T H E S I S # 8
Evangelicals have always declared Scripture, the original writings, to be true.
The Bible is true because “all Scripture is given by inspiration of God”.
Several books have been written to convince the reasonable that the Bible, the original writings, is indeed accurate and divine. One such book is “Evidence That Demands a Verdict” by Josh McDowell.
McDowell, when a college student, didn’t like most christians. (“I thought that if a Christian had a brain cell, it would die of loneliness.”) He considered the christian claim, that the Bible is God’s infallible word to man, ludicrous, and being a dutiful skeptic he studied the Bible for ammunition to humiliate the christian claiming this book deserved special status. But the skeptic was in for a major setback, a gratifying setback leading to his conversion to the Lord Jesus. His ardent studies eventually resulted in the mentioned book, a rather thickish book because of the extensive compilation of evidence. Reading McDowell’s insights and stack of evidence will warm and strengthen the christian’s heart.
Truth gets into us two ways, through the intellect and by the “Spirit of truth”. Finding truth by the Spirit is like searching for a heater in a dark room – the closer you get the warmer it feels. Those wanting truth sufficiently will find truth because the “Spirit of truth” is wanting to impart truth. Many have been converted to our precious Savior after hearing the simple gospel; it just felt right.
The many truths contained in the Bible, though equally true, are not equally relevant. Mark records “one of the rulers of the synagogue…. Jairus by name” begged Jesus, “My little daughter lies at the point of death. Come and lay Your hands on her that she may be healed.” Mark further records someone telling Jairus, “Your daughter is dead.” Jesus said to the distraught dad, “Do not be afraid; only believe.” And Jesus, accompanied by “Peter, James, and John”, went to Jairus’ house and told “those who wept and wailed loudly” that the “child is not dead, but sleeping”. “And they laughed Him to scorn.” “Then He took the child by the hand, and said to her…. ‘Little girl, I say to you, arise.’ Immediately the girl arose and walked, for she was twelve years of age.”
This account contains many truths: a man by the name of Jairus had a twelve-year-old daughter…. Jairus was a religious ruler…. the daughter was critically sick and died…. Peter and James and John accompanied Jesus to Jairus’ house…. there was a crowd of mourners who ridiculed Jesus. All these truths, though fully true, were much less significant and relevant than the truth “the girl arose” from death.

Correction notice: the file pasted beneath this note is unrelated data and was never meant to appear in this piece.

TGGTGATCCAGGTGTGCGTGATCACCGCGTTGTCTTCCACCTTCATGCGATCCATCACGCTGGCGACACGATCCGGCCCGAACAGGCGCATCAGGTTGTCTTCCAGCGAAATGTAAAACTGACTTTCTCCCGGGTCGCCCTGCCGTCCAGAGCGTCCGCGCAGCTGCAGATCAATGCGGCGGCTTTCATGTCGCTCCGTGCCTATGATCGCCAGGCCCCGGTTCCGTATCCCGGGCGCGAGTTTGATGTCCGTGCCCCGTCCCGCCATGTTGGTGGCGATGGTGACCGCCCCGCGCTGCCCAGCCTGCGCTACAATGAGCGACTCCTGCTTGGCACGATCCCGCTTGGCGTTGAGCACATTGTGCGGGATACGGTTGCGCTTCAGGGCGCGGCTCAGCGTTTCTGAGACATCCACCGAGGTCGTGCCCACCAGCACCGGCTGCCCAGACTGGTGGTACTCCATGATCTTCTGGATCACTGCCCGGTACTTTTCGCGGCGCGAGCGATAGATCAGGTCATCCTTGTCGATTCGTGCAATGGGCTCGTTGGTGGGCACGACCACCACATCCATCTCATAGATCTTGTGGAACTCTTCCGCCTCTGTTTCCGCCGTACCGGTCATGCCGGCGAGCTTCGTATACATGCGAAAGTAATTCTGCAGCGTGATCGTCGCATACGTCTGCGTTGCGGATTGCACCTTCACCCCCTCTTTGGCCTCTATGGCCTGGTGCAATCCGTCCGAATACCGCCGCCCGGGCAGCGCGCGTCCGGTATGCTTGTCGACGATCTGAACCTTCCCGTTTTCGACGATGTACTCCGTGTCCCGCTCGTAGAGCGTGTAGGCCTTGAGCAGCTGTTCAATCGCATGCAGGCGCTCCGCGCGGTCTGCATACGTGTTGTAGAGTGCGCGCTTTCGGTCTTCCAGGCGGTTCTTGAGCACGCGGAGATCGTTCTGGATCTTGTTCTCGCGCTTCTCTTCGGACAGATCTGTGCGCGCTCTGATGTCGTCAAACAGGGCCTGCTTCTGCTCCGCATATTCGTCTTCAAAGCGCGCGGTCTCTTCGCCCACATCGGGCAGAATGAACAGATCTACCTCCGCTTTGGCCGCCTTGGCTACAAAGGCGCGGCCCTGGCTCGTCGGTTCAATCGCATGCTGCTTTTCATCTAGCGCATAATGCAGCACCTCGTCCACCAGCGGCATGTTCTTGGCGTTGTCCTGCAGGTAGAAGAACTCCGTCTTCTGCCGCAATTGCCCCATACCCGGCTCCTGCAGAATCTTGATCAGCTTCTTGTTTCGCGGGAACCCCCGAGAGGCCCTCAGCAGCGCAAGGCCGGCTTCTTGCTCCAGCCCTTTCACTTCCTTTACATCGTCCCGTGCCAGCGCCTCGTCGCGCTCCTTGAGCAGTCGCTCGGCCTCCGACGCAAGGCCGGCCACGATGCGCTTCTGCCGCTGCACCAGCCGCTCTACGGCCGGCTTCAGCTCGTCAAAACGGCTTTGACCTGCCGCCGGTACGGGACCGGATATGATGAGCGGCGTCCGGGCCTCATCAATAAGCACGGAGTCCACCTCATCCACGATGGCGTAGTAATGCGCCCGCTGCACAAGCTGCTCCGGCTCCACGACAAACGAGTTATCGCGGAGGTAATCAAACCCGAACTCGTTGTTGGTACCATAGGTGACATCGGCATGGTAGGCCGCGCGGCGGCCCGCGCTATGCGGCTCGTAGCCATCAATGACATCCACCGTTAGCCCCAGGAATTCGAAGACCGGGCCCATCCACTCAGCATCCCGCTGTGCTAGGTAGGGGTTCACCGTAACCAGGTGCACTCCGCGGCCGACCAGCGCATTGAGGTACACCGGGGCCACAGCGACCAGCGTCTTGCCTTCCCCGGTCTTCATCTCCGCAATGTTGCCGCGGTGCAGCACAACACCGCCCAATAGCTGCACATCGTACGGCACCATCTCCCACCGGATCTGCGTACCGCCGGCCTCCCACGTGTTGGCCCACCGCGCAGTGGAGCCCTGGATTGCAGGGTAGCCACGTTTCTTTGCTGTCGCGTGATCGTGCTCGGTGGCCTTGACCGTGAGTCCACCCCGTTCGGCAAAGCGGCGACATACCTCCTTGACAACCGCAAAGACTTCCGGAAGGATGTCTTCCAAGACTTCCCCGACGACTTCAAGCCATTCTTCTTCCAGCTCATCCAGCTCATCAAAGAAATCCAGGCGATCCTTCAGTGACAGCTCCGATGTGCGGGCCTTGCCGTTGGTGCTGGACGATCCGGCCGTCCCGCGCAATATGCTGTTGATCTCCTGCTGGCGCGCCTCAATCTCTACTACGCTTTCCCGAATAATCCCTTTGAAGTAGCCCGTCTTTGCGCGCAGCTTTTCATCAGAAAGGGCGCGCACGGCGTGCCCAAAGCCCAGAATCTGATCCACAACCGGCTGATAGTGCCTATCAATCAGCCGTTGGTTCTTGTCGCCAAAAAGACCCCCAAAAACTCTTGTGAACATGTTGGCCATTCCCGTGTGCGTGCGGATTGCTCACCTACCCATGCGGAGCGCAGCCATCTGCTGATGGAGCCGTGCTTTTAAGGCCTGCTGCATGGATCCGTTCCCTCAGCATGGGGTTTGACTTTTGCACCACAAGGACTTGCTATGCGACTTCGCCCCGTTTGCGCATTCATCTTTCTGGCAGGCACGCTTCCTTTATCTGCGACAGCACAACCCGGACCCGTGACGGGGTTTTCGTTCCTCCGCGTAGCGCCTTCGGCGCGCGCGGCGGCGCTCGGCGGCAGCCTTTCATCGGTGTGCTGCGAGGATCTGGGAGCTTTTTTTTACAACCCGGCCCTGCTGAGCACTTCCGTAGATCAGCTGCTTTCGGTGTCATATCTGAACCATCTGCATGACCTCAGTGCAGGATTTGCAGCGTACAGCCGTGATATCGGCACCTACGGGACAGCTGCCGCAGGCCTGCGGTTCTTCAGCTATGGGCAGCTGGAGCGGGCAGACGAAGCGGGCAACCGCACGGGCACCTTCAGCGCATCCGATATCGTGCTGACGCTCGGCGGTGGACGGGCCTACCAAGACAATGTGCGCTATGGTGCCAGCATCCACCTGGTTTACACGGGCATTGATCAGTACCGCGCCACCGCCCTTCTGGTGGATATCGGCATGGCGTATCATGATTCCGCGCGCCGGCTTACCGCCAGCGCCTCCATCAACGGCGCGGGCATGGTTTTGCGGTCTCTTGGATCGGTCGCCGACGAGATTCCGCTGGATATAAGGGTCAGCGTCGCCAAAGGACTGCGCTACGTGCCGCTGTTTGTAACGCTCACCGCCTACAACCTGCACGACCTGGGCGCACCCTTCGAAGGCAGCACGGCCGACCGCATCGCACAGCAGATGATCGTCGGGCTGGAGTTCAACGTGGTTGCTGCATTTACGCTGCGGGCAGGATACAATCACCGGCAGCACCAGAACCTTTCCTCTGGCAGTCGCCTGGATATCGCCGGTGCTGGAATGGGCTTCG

There is a subject in the Bible of primary relevance, and given primary attention. What is that dominant subject…. ?
Obviously, thou thinkest, the primary subject of the Bible is God…. omniscient, omnipotent, eternal, merciful, loving God. Not so.
Perhaps then, thou thinkest again, the primary subject is man…. created by God “in Our image, according to Our likeness”, an account of fallen and sinful man in major crisis. Not so again.
The primary subject (the prime truth) of our Bible is not Him, God, nor him, man, but them, God and man.
The preeminent theme of Scripture is the relationship between Creator and His special creation. It’s a beautiful story that turns into a sad story. For some, the story turns beautiful again. But not all, not most.
The story begins, “Let Us make man in Our image, according to Our likeness”…. resulting in Adam. Adam was more than a zookeeper’s pet, he was the apple of God’s eye. They communicated, fellowshipped, shared. It was a rich relationship. God and man very together, very satisfied. It was a trust relationship, founded on mutual trust; God trusted the man, and the man trusted his God.
And then, “It is not good for man to be alone”…. resulting in Eve. Eve was planet earth’s first idol (an idol being first love), first of thousands. Idols of various types were always a curse to Adam’s offspring, making an idol of things that breathe and things that don’t.
That Eve was indeed an idol is proven by the fact that, squeezed to choose between God and God’s blessing, Adam chose Eve. Yes, he dearly loved God, but he also dearly loved his “bone of my bones and flesh of my flesh”; wife was lovely, and wife was keen, and wife was sensuous. Jesus taught we love the one we obey. (“He who has My commandments and keeps them, it is he who loves Me.”)
And so relationship was severed. Trust, the foundation of healthy relationships, was seriously damaged. God and man were now disconnected, un-connected. Sin, while seriously damaging man’s love for God, never affected God’s love for man. Because God “hates divorce”, restoration of relationship was (and is) imperative. Pursuit of man began immediately, this without coercion, always honoring the free will that is a key element of God’s design of man.
So the Old and New Testaments contain true accounts of pursuit, Creator constantly pursuing His creation, and the occasional creation (heroes of the faith) pursuing his/her Maker.
The highly relevant truth that God is now pursuing us through Christ and Christ is now pursuing us through His most Holy Spirit, the truth that God covets the trust relationship originally intended – yes, nothing less than an intimate Father-son/Father-daughter relationship – should motivate us to reciprocate with passion and gratitude.